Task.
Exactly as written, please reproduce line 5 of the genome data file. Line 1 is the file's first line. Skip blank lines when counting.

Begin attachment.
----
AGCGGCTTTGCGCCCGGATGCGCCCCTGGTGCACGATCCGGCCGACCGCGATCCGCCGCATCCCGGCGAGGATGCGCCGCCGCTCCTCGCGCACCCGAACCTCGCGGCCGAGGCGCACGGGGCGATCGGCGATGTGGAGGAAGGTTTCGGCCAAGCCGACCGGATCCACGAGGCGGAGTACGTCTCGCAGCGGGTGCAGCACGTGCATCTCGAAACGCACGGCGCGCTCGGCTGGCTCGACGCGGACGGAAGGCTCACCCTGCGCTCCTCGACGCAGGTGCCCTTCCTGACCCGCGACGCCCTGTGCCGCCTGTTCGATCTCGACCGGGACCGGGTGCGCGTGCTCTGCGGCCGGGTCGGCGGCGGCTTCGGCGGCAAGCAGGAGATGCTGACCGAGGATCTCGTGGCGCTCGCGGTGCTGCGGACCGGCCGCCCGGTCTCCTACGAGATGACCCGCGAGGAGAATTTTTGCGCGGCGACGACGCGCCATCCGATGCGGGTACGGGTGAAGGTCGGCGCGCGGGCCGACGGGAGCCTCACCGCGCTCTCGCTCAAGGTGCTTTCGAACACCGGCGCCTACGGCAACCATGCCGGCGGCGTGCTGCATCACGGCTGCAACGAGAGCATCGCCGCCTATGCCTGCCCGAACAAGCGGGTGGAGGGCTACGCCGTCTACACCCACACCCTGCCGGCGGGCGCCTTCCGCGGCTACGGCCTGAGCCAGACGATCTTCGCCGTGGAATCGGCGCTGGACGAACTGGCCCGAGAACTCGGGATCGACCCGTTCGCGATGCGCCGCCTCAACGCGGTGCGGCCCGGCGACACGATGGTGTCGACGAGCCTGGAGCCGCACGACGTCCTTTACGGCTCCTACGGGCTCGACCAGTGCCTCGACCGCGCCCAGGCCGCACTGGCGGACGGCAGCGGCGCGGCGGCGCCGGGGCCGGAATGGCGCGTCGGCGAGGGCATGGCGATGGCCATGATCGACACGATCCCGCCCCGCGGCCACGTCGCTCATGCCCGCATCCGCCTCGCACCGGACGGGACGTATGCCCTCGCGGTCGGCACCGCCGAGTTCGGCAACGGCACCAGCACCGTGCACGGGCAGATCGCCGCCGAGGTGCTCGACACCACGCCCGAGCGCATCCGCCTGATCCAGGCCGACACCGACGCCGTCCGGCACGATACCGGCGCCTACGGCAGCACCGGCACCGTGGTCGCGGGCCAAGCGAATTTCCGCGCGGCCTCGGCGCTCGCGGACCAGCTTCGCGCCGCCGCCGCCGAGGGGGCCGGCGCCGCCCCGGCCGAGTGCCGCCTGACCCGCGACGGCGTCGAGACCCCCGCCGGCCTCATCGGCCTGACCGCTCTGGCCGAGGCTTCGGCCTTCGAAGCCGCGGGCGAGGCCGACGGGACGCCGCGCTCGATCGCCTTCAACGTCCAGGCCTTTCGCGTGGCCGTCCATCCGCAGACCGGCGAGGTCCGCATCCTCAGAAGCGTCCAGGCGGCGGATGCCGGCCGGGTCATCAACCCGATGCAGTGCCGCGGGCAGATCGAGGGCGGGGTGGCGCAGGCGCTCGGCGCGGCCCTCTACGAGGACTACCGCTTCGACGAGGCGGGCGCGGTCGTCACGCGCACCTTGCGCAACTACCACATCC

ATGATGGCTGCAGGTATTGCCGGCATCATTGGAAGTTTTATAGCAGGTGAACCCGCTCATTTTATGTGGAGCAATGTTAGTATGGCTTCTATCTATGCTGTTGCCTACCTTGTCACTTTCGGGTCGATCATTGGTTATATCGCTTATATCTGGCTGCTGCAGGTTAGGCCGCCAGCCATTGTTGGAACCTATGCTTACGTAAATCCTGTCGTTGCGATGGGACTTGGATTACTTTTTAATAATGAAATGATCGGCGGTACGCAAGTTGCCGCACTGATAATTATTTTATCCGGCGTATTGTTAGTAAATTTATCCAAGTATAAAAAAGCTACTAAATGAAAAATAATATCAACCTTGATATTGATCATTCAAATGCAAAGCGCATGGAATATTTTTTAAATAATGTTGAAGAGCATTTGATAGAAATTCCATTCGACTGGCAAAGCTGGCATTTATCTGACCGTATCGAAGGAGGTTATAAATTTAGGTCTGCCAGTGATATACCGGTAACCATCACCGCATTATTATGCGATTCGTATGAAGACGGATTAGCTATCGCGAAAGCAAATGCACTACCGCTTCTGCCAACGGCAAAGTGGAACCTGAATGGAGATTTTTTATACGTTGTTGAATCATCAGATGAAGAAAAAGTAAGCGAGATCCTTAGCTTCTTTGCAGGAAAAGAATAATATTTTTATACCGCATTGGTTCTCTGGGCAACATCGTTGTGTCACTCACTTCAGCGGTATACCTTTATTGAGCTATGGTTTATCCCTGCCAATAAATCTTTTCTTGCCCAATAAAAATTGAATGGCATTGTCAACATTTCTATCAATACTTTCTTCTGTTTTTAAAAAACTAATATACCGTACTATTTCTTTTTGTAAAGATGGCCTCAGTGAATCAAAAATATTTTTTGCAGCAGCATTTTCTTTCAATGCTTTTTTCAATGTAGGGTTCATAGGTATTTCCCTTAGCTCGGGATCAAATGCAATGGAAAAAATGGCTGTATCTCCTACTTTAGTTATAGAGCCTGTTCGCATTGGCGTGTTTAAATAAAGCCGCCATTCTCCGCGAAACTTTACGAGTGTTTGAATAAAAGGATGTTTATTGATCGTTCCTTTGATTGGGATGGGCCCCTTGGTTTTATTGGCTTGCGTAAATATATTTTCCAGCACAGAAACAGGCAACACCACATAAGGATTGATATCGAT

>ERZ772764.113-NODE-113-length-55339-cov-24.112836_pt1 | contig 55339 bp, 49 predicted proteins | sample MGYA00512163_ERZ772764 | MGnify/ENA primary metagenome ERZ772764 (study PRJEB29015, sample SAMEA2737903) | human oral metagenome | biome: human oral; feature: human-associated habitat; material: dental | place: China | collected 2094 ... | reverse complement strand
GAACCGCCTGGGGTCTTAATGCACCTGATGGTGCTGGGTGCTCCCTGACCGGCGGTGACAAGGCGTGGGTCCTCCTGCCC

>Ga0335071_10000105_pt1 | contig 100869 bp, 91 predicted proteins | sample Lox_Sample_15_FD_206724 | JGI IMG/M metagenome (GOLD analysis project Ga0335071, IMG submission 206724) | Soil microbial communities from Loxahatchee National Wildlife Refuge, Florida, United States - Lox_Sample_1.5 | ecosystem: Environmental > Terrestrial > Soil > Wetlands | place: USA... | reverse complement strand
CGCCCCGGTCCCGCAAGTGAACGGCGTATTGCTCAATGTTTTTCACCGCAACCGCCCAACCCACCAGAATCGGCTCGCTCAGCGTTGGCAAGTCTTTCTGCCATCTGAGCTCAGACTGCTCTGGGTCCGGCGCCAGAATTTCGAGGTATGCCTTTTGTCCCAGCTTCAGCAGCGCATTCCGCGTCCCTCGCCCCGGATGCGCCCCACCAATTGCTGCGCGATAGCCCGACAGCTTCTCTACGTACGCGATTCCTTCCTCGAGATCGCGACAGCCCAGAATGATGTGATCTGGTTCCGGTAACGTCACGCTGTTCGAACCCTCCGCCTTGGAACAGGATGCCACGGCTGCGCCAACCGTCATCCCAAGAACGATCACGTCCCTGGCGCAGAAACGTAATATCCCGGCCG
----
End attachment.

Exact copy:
>Ga0335071_10000105_pt1 | contig 100869 bp, 91 predicted proteins | sample Lox_Sample_15_FD_206724 | JGI IMG/M metagenome (GOLD analysis project Ga0335071, IMG submission 206724) | Soil microbial communities from Loxahatchee National Wildlife Refuge, Florida, United States - Lox_Sample_1.5 | ecosystem: Environmental > Terrestrial > Soil > Wetlands | place: USA... | reverse complement strand